Labour puts forward 34-hour Finance Bill timetable
Published 24/01/2011 | 12:27
The Labour Party has put forward a 34-hour timetable to get the Finance Bill into law by Friday night.
Joan Burton, the party's finance spokeswoman, said normal business should be cleared to pave the way for the Dail to be dissolved on Saturday.
"The Labour Party has never accepted the Fianna Fail claim that it would not be possible to have the Finance Bill dealt with by the Dail in one week," she said.
"The delaying tactic is nothing to do with devoting more time for the Finance Bill and all about giving more time for Fianna Fail and its leadership election process."
Ms Burton highlighted the complex Credit Institutions Stabilisation Act which was guillotined in the Dail in December with just one day's debate. The laws give the Finance Minister powers to restructure the banking sector on the back of the IMF/EU loan.
Labour have offered to give up three hours of its private members time in the Dail and pull its motion of no confidence in the minority Government if they can get a deal on the timetable.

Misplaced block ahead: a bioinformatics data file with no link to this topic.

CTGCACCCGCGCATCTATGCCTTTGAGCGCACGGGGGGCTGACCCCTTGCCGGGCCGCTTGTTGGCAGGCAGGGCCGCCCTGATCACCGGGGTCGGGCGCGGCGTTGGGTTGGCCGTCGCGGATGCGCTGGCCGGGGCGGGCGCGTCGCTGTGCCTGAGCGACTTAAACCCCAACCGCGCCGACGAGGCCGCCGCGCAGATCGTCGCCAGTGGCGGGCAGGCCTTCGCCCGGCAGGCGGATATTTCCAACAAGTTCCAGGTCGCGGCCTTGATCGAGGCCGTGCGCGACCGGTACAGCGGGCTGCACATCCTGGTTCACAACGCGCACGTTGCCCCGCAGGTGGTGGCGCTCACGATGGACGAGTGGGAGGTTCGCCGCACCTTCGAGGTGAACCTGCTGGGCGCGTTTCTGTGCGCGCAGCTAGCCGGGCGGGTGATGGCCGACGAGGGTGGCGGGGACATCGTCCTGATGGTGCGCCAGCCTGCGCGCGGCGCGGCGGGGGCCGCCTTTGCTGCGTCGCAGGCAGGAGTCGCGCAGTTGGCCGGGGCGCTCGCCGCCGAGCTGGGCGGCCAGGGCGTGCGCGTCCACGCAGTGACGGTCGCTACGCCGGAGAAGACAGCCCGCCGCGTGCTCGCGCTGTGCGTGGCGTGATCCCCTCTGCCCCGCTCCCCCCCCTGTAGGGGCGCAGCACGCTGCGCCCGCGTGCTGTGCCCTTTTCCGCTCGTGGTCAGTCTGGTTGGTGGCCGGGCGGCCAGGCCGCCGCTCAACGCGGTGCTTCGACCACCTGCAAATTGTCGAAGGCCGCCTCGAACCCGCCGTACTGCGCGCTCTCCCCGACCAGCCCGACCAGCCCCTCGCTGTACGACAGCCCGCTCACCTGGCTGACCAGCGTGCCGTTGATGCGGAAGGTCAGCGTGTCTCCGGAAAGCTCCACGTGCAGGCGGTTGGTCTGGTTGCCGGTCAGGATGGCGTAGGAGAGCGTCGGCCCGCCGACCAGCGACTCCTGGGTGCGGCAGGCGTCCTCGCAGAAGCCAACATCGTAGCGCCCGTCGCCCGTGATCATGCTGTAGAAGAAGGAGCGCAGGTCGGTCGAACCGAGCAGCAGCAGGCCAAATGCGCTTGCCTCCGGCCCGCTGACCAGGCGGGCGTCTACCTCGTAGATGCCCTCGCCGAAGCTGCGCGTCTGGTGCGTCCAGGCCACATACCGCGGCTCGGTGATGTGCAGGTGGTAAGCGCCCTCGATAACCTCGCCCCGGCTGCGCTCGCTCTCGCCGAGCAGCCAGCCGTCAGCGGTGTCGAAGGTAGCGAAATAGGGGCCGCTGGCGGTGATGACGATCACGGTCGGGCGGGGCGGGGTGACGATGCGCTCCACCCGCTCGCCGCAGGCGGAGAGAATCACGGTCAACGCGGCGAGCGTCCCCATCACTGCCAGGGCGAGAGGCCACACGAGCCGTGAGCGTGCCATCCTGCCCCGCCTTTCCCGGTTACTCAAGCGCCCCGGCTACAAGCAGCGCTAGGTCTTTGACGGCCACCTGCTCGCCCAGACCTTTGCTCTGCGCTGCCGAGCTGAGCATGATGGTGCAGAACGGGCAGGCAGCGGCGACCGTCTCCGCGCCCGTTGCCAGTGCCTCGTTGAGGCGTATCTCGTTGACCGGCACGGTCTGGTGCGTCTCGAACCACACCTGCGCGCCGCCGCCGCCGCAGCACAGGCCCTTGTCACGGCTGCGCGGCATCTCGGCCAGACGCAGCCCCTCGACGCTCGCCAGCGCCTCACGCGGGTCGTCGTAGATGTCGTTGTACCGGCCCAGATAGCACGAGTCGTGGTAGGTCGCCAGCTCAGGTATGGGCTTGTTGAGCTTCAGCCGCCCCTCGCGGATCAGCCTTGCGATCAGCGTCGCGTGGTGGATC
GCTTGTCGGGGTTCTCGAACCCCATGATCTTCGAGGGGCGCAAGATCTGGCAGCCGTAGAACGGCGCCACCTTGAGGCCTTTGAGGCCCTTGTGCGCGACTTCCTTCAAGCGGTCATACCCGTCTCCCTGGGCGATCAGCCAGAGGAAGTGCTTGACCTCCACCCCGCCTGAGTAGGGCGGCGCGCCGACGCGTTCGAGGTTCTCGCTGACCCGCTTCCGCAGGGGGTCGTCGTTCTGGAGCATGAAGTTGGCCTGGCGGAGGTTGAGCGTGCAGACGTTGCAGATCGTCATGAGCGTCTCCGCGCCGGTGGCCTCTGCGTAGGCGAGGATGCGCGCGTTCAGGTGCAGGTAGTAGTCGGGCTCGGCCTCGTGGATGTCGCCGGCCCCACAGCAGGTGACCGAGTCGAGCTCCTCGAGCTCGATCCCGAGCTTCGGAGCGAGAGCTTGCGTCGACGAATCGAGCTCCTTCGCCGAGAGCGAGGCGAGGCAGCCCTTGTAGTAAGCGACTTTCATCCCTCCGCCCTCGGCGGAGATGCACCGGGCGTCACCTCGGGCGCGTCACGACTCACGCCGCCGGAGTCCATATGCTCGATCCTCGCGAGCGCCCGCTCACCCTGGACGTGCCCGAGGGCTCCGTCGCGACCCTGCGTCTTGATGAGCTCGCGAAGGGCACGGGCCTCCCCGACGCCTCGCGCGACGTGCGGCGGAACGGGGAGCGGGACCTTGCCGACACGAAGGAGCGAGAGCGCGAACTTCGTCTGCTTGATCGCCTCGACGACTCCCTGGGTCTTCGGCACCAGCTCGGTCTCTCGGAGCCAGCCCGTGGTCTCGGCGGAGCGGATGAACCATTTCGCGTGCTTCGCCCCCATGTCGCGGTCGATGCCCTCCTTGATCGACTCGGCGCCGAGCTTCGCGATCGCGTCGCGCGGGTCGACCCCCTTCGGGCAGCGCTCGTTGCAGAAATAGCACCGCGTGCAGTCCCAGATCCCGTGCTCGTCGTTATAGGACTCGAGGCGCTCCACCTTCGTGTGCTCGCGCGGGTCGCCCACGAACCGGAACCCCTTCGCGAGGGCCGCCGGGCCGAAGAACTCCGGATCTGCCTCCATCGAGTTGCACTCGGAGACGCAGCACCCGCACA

The plan would see the Finance Bill debated for 26 hours, including a 12-hour Committee sitting on Wednesday, before going to the Seanad for approval on Friday.
It is to be put to Finance Minister Brian Lenihan and again when the Dail sits tomorrow at 2.30pm.
"The Labour Party motion of no-confidence remains on the Order Paper and will be taken on Tuesday evening with a vote at 8.30pm on Wednesday, unless we get agreement from Fianna Fail on this timetable," Ms Burton said.
"I want to emphasise that the Labour Party remains strongly opposed to major provisions of the Finance Bill.
"All we are proposing is an agreed timetable for debate in the Dail. We will table amendments in the normal way and call votes as appropriate.
"This shambles of a government has to be brought to an end.
"Our proposed timetable allows for the orderly closure of the 30th Dail and the election of a new government that can give the country the new start it so desperately needs."